“You can love someone so much… But you can never love people as much as you can miss them.” –John Green
Of course, John Green (author of my bible throughout the teen years, Looking for Alaska) would come out swinging with a quote like the one above. Still sifting through how I feel about it- part of me agrees missing someone is so profound and another part of me says “love conquers all.”
Loss, longing, and grief are powerful experiences and emotions. In the mental health field, the “Stages of Grief” are often referenced to describe what people go through following a loss. What is important to note about these stages, is they are not necessarily linear- you don’t graduate from one stage, never to encounter it again. You might cycle back and forth through all of these stages, at various points of time, and there is nothing pathological about it. You are experiencing normal human emotions and turmoil to a gut-wrenching reality.
This pain is inevitable, but letting that pain impact your functioning is what we are trying to avoid. Cry, smile, sleep, go to a therapist (we really aren’t that bad), spend time with family and friends, learn something new, go on a weekend adventure, share a meal with someone, join a support group, paint, pursue a hobby, attend a yoga class, go to a museum, journal- take care of yourself and do what you need to validate (not ignore, push down, avoid) your pain (it deserves to be seen and validated too) and do something each day that sparks joy in you, something that feels good.
“Get up, dress up, show up, and never give up.” Time does heal the pain and longing as you focus on doing you. And, in unexpected moments, a wave of grief might come pouring over you. Like, walking past a restaurant, putting on a pair of socks, a social media post, a song, a birthday. Anything, can remind you of a beautiful or painful moment that you once shared with someone you loved and who loved you. And with that memory, comes the reminder that you will likely not form new beautiful memories together, that they probably don’t think about you anymore, that they might not even like you anymore. You miss them, a lot.
‘I was sentimental about many things: a woman’s shoes under the bed; one hairpin left behind on the dresser; the way they said, “I’m going to pee..”; hair ribbons; walking down the boulevard with them at 1:30 in the afternoon, just two people walking together; the long nights of drinking and smoking; talking; the arguments; thinking of suicide; eating together and feeling good; the jokes; the laughter out of nowhere; feeling miracles in the air; being in a parked car together; comparing past loves at 3am; being told you snore; hearing her snore; mothers, daughters, sons, cats, dogs; sometimes death and sometimes divorce; but always carrying on, always seeing it through; reading a newspaper alone in a sandwich joint and feeling nausea because she’s now married to a dentist with an I.Q. of 95; racetracks, parks, park picnics; even jails; her dull friends; your dull friends; your drinking, her dancing; your flirting, her flirting; her pills, your fucking on the side and her doing the same; sleeping together.’ -Charles Bukowski.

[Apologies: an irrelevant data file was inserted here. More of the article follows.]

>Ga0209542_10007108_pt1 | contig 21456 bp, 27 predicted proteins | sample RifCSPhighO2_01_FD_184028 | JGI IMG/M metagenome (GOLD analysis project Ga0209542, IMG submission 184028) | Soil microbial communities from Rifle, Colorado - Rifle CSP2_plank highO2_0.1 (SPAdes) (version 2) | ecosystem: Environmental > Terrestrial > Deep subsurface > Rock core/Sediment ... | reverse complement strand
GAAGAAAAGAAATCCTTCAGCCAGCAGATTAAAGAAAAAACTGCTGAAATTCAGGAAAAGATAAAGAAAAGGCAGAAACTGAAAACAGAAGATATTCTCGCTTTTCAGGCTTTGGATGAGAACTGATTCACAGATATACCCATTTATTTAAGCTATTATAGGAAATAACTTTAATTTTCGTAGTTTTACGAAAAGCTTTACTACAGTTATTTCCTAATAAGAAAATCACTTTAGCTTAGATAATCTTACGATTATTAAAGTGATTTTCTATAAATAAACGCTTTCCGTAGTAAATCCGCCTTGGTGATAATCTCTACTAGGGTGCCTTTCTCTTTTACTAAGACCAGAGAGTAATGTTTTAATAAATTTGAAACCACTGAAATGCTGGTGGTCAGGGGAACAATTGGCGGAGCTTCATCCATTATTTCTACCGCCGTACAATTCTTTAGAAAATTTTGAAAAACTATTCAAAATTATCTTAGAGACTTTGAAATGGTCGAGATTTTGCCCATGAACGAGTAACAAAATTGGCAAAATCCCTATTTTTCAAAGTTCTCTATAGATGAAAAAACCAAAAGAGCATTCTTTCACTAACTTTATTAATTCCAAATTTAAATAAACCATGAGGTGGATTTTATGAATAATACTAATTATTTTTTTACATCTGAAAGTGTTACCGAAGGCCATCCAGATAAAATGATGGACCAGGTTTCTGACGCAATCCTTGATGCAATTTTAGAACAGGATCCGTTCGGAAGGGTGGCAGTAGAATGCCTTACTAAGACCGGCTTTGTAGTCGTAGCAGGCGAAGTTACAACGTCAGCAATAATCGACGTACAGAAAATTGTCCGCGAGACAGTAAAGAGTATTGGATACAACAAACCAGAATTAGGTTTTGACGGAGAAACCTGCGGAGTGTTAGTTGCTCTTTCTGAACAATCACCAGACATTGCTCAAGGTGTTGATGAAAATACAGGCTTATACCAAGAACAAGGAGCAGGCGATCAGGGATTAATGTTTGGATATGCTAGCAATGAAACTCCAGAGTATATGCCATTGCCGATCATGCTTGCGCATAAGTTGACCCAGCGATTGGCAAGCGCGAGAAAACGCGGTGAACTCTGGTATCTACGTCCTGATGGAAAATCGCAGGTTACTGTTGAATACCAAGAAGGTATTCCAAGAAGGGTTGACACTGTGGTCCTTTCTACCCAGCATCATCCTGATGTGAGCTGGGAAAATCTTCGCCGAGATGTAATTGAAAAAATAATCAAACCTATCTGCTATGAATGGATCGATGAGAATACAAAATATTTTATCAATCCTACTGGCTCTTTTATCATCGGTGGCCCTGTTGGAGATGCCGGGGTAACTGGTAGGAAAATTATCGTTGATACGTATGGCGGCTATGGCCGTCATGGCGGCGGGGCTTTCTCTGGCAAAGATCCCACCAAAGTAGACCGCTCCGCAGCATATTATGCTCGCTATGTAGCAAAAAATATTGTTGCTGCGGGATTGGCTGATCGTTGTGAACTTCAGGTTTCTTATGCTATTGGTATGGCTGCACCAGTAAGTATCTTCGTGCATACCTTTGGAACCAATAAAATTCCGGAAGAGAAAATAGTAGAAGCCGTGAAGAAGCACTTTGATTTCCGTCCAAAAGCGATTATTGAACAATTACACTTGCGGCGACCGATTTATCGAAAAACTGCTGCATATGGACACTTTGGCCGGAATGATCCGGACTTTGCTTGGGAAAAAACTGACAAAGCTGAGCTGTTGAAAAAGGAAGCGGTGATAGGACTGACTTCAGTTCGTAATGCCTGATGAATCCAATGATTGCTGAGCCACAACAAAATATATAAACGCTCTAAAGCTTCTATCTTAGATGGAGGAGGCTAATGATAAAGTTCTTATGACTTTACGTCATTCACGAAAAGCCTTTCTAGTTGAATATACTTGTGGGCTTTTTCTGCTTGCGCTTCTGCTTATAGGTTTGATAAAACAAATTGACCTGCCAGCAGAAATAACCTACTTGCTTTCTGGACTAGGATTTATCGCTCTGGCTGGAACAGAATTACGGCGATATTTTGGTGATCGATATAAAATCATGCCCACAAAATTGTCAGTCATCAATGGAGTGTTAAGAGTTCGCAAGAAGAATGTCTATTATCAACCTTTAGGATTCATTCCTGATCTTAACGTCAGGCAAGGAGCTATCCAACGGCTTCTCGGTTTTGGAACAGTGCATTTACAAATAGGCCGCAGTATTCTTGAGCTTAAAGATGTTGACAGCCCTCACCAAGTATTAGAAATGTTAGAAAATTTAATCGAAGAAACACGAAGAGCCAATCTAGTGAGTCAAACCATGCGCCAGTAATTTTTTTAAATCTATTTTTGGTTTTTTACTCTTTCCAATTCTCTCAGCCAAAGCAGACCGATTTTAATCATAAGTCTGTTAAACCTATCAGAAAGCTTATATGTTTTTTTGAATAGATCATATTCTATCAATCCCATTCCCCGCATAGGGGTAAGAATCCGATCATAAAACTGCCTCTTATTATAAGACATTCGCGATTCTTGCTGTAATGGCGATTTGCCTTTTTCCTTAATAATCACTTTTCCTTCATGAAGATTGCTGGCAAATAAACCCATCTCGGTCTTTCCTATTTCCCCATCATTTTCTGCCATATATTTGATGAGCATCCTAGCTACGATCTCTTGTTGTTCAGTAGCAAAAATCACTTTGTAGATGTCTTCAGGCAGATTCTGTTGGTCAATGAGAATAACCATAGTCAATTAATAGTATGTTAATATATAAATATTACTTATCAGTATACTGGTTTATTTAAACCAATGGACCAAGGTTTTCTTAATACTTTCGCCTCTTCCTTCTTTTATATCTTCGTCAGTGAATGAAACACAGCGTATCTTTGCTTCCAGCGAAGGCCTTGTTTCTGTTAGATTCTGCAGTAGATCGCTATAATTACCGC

You might start questioning your own judgment, what you could have done differently, what they could have done differently, you start questioning everything about your life- your job, where you live, your friend group, your new significant other. Evaluating your life to determine if you are on the path you want to be on might be disorienting but it is also fruitful. Continue doing things that move you towards the person you want to be, towards the life you want, towards what your gut is telling you is the right thing to do, for you. And for some hope throughout the process, remember things start, continue, and end- this is the natural cycle of life and when something ends, remember something new is about to begin, that’s just how the universe works. “Life is a series of natural and spontaneous changes. Don’t resist them – that only creates sorrow. Let reality be reality. Let things flow naturally forward in whatever way they like.” -Lao Tzu
Some people become jaded by a broken-heart. If there is a part of you that is feeling this way, it’s trying to protect you, it’s trying to help you from being hurt again. And you can gently ask it to step aside, so you can open up again to one of the most beautiful feelings and experiences of being a human. To be seen, valued, cared for, accepted, and genuinely loved. “You don’t need another human being to make your life complete, but let’s be honest. Having your wounds kissed by someone who doesn’t see them as disasters of your soul but cracks to put their love into is the most calming thing in the world.” –Emery Allen.
“Happiness is what happens when you go to bed on the hottest night of the summer, a night so hot you can’t even wear a tee-shirt and you sleep on top of the sheets instead of under them, although trying to sleep is probably more accurate. And then at some point late, late, late, at night, say just a bit before dawn, the heat finally breaks and the night turns cool and when you briefly wake up, you notice that you’re almost chilly, and in your groggy, half-consciousness, you reach over and pull the sheet around you and just that flimsy sheet makes it warm enough and you drift back into a deep sleep. And it’s that reaching, that gesture, that reflex we have to pull what’s warm- whether it’s something or someone- toward us, that feeling we get when we do that, that feeling of being safe in the world and ready for sleep, that’s happiness.” -Paul Schmidtberger.